In January 2017 researchers at the Equality of Opportunity Project—now called Opportunity Insights—released detailed data on the financial circumstances of undergraduate students at each of the vast majority of American colleges and universities. Covering students born between 1980 and 1991, and relying on tax records held by the Internal Revenue Service, the publicly available Opportunity Insights data provided a nuanced look at the family income distribution as well as subsequent earnings of a generation of college-goers.

The Opportunity Insights dataset joins two other important public sources of data on the socioeconomic diversity of undergraduate student populations at American colleges and universities: First, the Integrated Postsecondary Education Data System (IPEDS), maintained by the US Department of Education, which collects data from institutions that participate in the federal student aid system and, among other things, reports information on the number of students who receive need-based federal Pell grants and the number of students who receive Title IV federal student aid that fall into five income categories. Second, the Common Data Set (CDS) is a voluntary data reporting template developed and maintained by The College Board, Peterson’s, and US News and World Report, which many institutions complete and post on their websites. Among other things, the CDS includes granular statistics on the number and characteristics of students receiving different types of financial aid.

In a new report, Better Than We Thought: Comparing Publicly Available Data on College Students’ Income Distribution, we compare and contrast the three datasets—IPEDS, CDS, and Opportunity Insights—for various categories of public and private four-year institutions, in the aggregate. While each of these datasets has significant limitations and ought to be interpreted with caution, we conclude that the public, annually updated data in IPEDS provides more insight into the full income distribution of incoming students at US colleges than commonly acknowledged.

Some of the report’s key findings are:

  • When grouping students who do not receive federal financial aid—whose income is therefore unknown—with students in the top income category, the IPEDS income distribution is very similar to the Opportunity Insights income distribution at the aggregate level. In particular, there is no more than a 5-percentage-point difference between the two data sets in the share of students reported as having family income below $75,000, for any institutional selectivity grouping.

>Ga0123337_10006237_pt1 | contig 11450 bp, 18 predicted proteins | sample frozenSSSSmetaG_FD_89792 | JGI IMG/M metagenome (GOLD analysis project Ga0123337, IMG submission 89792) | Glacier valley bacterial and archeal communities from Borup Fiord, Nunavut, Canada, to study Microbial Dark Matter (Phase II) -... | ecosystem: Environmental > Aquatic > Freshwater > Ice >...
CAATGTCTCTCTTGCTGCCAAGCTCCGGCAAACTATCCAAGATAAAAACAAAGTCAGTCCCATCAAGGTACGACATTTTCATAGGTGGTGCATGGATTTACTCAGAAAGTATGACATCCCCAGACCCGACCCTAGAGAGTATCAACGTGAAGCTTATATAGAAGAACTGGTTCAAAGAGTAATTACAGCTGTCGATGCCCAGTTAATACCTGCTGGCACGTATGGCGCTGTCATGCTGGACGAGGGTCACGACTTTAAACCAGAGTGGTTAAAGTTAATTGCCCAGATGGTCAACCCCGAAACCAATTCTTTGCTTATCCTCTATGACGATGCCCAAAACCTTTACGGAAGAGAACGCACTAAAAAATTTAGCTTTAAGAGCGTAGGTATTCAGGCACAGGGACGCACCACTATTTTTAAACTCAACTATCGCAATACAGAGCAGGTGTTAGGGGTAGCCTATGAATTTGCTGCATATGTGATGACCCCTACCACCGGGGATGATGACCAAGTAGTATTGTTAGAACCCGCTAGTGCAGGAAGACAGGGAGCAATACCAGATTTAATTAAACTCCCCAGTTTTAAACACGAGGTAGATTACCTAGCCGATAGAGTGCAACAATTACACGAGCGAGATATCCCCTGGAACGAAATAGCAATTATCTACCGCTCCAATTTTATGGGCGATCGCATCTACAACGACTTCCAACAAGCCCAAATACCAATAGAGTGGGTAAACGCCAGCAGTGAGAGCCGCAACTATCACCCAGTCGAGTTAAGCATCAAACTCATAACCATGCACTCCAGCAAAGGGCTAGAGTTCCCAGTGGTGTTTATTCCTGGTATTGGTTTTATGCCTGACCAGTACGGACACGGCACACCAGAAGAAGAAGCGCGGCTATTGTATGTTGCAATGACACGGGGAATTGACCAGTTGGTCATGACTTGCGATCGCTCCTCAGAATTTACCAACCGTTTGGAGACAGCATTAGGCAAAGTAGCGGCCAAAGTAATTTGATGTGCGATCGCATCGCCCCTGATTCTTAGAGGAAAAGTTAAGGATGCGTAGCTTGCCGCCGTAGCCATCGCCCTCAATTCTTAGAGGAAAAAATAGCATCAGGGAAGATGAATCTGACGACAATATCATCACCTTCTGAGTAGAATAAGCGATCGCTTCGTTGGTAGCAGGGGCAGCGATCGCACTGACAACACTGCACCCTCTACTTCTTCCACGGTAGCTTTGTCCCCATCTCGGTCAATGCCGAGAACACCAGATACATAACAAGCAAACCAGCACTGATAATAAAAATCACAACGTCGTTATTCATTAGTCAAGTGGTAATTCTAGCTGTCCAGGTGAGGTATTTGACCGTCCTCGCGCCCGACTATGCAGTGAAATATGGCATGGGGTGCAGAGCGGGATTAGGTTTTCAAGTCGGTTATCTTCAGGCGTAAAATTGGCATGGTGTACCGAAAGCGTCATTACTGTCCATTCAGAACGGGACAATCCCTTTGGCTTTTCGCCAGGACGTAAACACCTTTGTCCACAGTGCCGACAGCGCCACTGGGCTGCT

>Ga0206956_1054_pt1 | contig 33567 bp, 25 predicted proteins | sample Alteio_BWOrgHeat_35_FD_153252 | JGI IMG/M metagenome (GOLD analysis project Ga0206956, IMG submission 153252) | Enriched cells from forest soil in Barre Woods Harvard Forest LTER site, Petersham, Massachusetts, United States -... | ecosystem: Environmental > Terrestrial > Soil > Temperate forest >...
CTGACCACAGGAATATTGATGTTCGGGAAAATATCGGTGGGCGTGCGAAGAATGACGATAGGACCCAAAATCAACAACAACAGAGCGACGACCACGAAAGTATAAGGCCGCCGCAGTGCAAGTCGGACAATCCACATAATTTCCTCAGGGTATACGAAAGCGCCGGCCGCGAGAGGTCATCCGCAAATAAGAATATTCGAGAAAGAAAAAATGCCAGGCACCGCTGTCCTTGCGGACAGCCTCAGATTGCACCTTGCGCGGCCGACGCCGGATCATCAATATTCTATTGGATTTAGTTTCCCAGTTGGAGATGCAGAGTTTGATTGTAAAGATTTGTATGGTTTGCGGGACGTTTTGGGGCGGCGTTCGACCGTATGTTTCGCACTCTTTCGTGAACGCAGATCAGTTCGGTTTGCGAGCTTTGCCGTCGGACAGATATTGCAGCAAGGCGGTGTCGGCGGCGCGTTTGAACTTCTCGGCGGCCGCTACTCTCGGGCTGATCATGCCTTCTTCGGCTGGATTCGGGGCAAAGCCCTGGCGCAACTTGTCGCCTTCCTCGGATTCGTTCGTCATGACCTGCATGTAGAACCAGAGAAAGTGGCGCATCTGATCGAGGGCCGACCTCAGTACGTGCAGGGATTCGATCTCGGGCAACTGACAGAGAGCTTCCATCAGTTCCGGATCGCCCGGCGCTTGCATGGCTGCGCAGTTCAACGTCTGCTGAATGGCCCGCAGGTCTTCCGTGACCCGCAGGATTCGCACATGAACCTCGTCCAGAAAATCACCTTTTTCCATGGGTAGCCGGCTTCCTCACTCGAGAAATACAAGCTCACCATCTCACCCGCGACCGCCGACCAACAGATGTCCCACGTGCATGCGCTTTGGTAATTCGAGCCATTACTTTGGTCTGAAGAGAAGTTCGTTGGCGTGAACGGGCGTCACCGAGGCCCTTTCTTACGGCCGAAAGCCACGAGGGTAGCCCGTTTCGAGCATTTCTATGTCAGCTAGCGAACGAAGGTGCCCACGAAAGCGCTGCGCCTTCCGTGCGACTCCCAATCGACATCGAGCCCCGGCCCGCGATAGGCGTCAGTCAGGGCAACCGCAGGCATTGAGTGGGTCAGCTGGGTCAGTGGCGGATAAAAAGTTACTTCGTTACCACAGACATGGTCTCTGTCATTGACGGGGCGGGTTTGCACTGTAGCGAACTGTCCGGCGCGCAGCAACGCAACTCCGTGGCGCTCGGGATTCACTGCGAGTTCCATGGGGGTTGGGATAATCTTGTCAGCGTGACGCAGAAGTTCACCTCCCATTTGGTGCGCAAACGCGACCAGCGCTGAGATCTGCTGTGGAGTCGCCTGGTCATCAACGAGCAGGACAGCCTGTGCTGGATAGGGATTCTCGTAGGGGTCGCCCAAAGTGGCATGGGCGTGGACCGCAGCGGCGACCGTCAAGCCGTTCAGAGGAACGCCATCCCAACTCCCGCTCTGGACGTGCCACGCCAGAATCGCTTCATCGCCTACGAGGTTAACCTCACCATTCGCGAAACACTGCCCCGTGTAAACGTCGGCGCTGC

• Comparing IPEDS data with CDS data, we find that significant shares of students in each category of institutions have family income above $110,000 and receive need-based financial aid. For example, among the 2009 first-time, full-time entering cohort at Ivy League and other similarly selective institutions, between 40 and 58 percent of students who received need-based financial aid were U.S. citizens or permanent residents with family income above $110,000.
  • Comparing the IPEDS-reported income distribution and share of students receiving Pell grants indicates that between two and seven percent of all students in the 2009 first-time, full-time entering cohort received Pell grants and had family income above $48,000. The median family income in 2008 was $61,521; this finding thus belies the commonly held belief that students receiving Pell grants are exclusively low-income, and not middle-income.
  • Within each category of institutions, the income distribution, share receiving need-based aid, and share receiving Pell grants have changed little between the 2008-09 and the 2015-16 academic years.

Comparing these publicly available datasets yields some new insights about each. We invite you to comment on your own observations regarding these data, and how the findings might be used to improve higher education policy and practice.